July 18, 2024

Warren Buffett famously said, 'Volatility is far from synonymous with risk.' So it might be obvious that you need to consider debt, when you think about how risky any given stock is, because too much debt can sink a company. We note that Whitehaven Coal Limited (ASX:WHC) does have debt on its balance sheet. But the more important question is: how much risk is that debt creating?
Debt assists a business until the business has trouble paying it off, either with new capital or with free cash flow. In the worst case scenario, a company can go bankrupt if it cannot pay its creditors. While that is not too common, we often do see indebted companies permanently diluting shareholders because lenders force them to raise capital at a distressed price. Of course, plenty of companies use debt to fund growth, without any negative consequences. When we examine debt levels, we first consider both cash and debt levels, together.
Check out our latest analysis for Whitehaven Coal
The image below, which you can click on for greater detail, shows that Whitehaven Coal had debt of AU$42.2m at the end of June 2022, a reduction from AU$729.8m over a year. However, its balance sheet shows it holds AU$1.22b in cash, so it actually has AU$1.17b net cash.
Zooming in on the latest balance sheet data, we can see that Whitehaven Coal had liabilities of AU$1.05b due within 12 months and liabilities of AU$863.1m due beyond that. Offsetting these obligations, it had cash of AU$1.22b as well as receivables valued at AU$657.5m due within 12 months. So it has liabilities totalling AU$40.0m more than its cash and near-term receivables, combined.
This state of affairs indicates that Whitehaven Coal's balance sheet looks quite solid, as its total liabilities are just about equal to its liquid assets. So it's very unlikely that the AU$7.77b company is short on cash, but still worth keeping an eye on the balance sheet. Despite its noteworthy liabilities, Whitehaven Coal boasts net cash, so it's fair to say it does not have a heavy debt load!
It was also good to see that despite losing money on the EBIT line last year, Whitehaven Coal turned things around in the last 12 months, delivering and EBIT of AU$2.8b. There's no doubt that we learn most about debt from the balance sheet. But ultimately the future profitability of the business will decide if Whitehaven Coal can strengthen its balance sheet over time. So if you're focused on the future you can check out this free report showing analyst profit forecasts.
Finally, a business needs free cash flow to pay off debt; accounting profits just don't cut it. Whitehaven Coal may have net cash on the balance sheet, but it is still interesting to look at how well the business converts its earnings before interest and tax (EBIT) to free cash flow, because that will influence both its need for, and its capacity to manage debt. Over the last year, Whitehaven Coal recorded free cash flow worth a fulsome 84% of its EBIT, which is stronger than we'd usually expect. That puts it in a very strong position to pay down debt.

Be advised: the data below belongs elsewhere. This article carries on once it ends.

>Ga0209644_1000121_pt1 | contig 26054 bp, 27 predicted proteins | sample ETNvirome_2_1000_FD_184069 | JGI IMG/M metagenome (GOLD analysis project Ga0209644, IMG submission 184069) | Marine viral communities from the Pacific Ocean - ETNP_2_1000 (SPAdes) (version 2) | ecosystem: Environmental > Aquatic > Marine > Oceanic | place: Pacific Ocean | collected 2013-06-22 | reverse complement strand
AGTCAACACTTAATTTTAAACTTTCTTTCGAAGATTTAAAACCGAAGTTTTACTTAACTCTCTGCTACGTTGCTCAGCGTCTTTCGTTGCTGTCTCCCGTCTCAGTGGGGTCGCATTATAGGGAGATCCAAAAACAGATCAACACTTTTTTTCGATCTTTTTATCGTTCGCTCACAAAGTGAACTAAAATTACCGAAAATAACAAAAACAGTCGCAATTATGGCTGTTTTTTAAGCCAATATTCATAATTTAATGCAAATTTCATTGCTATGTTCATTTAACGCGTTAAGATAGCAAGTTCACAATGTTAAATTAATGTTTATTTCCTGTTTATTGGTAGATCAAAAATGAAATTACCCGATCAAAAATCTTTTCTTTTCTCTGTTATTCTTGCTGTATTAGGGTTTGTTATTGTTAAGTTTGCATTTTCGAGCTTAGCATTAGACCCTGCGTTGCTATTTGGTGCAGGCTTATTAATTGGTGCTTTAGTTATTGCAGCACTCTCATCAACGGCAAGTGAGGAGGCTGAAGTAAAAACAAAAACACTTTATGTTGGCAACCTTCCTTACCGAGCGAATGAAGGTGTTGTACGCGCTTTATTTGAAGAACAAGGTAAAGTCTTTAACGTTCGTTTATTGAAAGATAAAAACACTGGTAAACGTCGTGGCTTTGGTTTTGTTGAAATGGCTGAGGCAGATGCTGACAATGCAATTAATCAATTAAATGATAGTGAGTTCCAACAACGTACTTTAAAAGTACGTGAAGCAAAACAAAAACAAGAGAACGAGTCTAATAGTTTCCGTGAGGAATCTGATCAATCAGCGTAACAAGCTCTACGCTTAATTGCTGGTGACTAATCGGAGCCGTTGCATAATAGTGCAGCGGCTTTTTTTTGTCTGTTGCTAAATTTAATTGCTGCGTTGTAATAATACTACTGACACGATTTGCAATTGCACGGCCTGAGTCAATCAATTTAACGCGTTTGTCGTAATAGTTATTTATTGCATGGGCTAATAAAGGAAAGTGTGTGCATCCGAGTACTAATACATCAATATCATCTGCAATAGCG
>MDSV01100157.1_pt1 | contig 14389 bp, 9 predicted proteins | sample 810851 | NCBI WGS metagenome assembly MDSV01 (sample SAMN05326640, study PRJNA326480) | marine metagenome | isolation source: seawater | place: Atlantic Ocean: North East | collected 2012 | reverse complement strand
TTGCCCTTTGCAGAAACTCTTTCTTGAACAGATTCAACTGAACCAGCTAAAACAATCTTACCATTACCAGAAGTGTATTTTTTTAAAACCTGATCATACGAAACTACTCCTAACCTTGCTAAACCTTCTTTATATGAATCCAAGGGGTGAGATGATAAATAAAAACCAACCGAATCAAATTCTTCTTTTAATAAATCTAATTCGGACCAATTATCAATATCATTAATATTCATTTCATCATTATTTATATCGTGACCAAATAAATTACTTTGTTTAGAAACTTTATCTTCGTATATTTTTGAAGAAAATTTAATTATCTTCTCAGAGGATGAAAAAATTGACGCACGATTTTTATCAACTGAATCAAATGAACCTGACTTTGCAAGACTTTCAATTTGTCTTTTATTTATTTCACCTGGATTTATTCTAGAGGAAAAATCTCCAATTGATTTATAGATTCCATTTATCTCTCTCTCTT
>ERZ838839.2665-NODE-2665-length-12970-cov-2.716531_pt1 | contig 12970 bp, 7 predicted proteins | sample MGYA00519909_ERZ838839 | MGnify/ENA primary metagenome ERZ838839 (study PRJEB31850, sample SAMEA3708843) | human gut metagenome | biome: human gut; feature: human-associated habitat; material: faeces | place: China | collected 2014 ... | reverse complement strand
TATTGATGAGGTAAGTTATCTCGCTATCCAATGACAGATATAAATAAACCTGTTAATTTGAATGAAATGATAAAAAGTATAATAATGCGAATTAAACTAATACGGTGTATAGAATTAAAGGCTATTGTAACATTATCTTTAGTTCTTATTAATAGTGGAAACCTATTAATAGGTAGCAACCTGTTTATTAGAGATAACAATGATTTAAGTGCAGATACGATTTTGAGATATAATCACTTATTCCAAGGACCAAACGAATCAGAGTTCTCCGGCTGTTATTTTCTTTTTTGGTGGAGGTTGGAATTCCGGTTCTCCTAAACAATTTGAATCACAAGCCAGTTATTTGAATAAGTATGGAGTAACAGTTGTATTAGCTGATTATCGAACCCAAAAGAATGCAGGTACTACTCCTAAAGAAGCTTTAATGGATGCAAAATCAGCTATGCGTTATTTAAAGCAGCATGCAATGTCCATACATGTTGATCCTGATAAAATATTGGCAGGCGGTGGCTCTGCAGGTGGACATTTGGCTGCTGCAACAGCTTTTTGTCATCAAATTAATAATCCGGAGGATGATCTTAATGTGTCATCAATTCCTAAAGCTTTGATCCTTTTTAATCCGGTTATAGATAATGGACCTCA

We could understand if investors are concerned about Whitehaven Coal's liabilities, but we can be reassured by the fact it has has net cash of AU$1.17b. And it impressed us with free cash flow of AU$2.4b, being 84% of its EBIT. So we don't think Whitehaven Coal's use of debt is risky. The balance sheet is clearly the area to focus on when you are analysing debt. But ultimately, every company can contain risks that exist outside of the balance sheet. To that end, you should learn about the 2 warning signs we've spotted with Whitehaven Coal (including 1 which is significant) .
If, after all that, you're more interested in a fast growing company with a rock-solid balance sheet, then check out our list of net cash growth stocks without delay.
Have feedback on this article? Concerned about the content? Get in touch with us directly. Alternatively, email editorial-team (at) simplywallst.com.

This article by Simply Wall St is general in nature. We provide commentary based on historical data and analyst forecasts only using an unbiased methodology and our articles are not intended to be financial advice. It does not constitute a recommendation to buy or sell any stock, and does not take account of your objectives, or your financial situation. We aim to bring you long-term focused analysis driven by fundamental data. Note that our analysis may not factor in the latest price-sensitive company announcements or qualitative material. Simply Wall St has no position in any stocks mentioned.

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Whitehaven Coal Limited develops and operates coal mines in New South Wales and Queensland.
The Snowflake is a visual investment summary with the score of each axis being calculated by 6 checks in 5 areas.
Read more about these checks in the individual report sections or in our analysis model.
Flawless balance sheet average dividend payer.
Simply Wall St's Editorial Team provides unbiased, factual reporting on global stocks using in-depth fundamental analysis.
Find out more about our editorial guidelines and team.
Whitehaven Coal Limited develops and operates coal mines in New South Wales and Queensland.
The Snowflake is a visual investment summary with the score of each axis being calculated by 6 checks in 5 areas.
Read more about these checks in the individual report sections or in our analysis model.
Flawless balance sheet average dividend payer.
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